The designers and engineers on our project teams are often surprised by the insights that come from these formative evaluations.

Affordance Should Be Foundational

It’s important to do this research early so designers can build affordance and signifiers into their products.

The later you are in the design process, the harder it becomes to make a change — and the more likely you are to end up with a “push/pull” sign. It’s been proven that few people read instructions. And the FDA looks down on people changing their training or instructions, because it creates more risk.

That sentiment is clear in this excerpt from the FDA’s “Applying Human Factors and Usability Engineering to Medical Devices” (February 3, 2016):

“Design modifications to the device and its user interface are generally the most effective means for eliminating or reducing use-related hazards. If design modifications are not possible or not practical, it might be possible to implement protective measures, such as reducing the risk of running out of battery power by adding a “low battery” alert to the device or using batteries with a longer charge life. Device labeling (including the instructions for use) and training, if designed adequately, can support users to use devices more safely and effectively and are important HFE/UE strategies to address device use hazards. These strategies are not the most preferred, though, because they rely on the user to remember or refer back to the information, labeling might be unavailable during use, and knowledge gained through training can decay over time.”

By catching affordance challenges early in the design process, you’ll be able to address them in the device’s design to best reduce risk and prevent user errors.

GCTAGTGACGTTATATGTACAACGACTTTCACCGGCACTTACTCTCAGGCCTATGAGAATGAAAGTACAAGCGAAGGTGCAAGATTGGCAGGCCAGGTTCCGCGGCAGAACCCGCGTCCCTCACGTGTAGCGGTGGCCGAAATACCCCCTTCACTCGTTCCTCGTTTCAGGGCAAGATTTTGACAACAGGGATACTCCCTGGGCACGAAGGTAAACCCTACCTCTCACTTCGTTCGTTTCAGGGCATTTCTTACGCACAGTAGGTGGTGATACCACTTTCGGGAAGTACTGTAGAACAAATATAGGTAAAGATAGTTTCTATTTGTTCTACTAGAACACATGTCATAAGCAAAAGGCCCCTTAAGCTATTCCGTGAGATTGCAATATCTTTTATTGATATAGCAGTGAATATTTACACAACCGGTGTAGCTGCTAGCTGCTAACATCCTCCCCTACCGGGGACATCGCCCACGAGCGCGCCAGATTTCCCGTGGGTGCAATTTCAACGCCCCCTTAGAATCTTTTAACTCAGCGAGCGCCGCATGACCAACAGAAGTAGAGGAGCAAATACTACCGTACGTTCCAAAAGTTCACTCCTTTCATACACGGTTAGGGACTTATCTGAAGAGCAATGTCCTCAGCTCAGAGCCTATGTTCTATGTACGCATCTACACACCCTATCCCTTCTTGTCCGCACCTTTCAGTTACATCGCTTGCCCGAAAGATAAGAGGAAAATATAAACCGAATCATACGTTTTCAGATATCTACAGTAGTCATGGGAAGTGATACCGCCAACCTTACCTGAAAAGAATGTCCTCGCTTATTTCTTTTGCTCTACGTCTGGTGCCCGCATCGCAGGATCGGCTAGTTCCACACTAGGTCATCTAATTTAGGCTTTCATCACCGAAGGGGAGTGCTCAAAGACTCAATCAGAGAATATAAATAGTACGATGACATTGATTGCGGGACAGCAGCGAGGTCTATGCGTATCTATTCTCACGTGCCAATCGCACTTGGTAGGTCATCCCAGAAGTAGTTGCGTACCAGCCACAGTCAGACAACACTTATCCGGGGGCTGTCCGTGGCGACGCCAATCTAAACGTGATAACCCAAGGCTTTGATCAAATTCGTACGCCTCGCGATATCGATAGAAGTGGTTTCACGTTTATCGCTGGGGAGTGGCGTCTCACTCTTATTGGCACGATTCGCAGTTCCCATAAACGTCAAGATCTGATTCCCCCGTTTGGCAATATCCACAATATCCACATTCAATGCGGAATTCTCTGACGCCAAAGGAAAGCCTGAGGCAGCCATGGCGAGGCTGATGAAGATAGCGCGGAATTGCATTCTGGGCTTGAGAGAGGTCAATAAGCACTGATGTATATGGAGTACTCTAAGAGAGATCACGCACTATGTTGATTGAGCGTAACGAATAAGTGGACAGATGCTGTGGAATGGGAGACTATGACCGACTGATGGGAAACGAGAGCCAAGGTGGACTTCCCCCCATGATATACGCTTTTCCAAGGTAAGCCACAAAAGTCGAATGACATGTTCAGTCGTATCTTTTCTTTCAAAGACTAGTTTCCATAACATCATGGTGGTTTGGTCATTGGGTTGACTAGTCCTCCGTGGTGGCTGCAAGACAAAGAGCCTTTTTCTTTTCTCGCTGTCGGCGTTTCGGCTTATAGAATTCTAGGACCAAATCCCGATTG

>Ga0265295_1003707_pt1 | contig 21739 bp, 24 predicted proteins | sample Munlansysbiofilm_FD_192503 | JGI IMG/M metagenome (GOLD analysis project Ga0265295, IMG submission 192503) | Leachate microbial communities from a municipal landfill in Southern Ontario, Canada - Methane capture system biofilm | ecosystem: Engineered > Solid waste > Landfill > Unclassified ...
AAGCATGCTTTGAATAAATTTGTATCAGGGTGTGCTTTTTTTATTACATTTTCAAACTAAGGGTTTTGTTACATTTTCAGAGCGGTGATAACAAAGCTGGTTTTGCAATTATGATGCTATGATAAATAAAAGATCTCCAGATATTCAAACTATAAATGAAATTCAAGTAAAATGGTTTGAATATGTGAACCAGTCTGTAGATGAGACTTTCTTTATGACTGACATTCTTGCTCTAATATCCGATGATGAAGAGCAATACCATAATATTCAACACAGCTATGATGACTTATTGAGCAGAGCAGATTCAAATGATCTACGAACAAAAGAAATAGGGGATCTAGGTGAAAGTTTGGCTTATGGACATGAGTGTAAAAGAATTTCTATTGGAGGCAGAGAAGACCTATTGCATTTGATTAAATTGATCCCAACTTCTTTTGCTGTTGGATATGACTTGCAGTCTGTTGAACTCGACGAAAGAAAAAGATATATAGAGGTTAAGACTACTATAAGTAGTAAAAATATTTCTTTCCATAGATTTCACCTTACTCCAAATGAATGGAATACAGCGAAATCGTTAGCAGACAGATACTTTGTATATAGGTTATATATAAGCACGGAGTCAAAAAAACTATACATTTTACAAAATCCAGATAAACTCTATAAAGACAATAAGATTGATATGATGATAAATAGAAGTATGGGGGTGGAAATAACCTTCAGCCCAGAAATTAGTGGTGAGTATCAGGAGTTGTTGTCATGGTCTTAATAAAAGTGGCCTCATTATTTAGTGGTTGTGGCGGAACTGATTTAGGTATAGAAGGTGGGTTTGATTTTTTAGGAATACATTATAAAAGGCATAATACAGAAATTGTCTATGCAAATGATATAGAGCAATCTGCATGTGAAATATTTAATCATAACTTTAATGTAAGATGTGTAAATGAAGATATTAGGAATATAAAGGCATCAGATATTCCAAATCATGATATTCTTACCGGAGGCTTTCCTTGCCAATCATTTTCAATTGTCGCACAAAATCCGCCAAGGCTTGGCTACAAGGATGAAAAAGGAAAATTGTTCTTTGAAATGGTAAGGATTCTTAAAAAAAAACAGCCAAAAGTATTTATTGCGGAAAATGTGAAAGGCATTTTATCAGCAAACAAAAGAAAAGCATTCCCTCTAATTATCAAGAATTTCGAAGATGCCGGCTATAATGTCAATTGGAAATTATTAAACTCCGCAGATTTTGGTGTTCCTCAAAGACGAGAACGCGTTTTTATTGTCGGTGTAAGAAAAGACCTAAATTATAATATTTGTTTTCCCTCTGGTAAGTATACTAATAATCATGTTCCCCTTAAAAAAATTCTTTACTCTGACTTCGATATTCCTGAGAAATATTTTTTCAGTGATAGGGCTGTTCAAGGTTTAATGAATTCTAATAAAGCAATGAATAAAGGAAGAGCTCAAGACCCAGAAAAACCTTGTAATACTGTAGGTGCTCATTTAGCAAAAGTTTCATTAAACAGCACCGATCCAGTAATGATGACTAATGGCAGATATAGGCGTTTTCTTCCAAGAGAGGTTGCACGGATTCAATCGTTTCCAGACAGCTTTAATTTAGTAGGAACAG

Affordance in Digital Interfaces

Affordance is just as important in digital design as it is in physical design. (A link affords clicking, a slider affords sliding, and a magnifying glass icon affords searching.)

While filling out a form online, you know a field is required if there’s an asterisk nearby — and you know you’ve missed a required field if you’re not able to move to the next step. While testing the digital aspect of medical devices, we’ve caught user errors and built affordances into the next iteration of the software.

Icons can also create metaphorical affordance. For instance, a shopping cart indicates online purchases, and a floppy disc indicates the save feature. These icons are so ubiquitous and universally familiar that they don’t require additional labels or signifiers.

Applying Affordance to Your Device

Think about the products you design. How have you built affordances into them? How could you build affordances into them?

If users of a product you’re designing are struggling to execute an interaction or function, how can you modify the design to clarify the intended action?

Download our Design Defined ebooks to learn about more product design principles.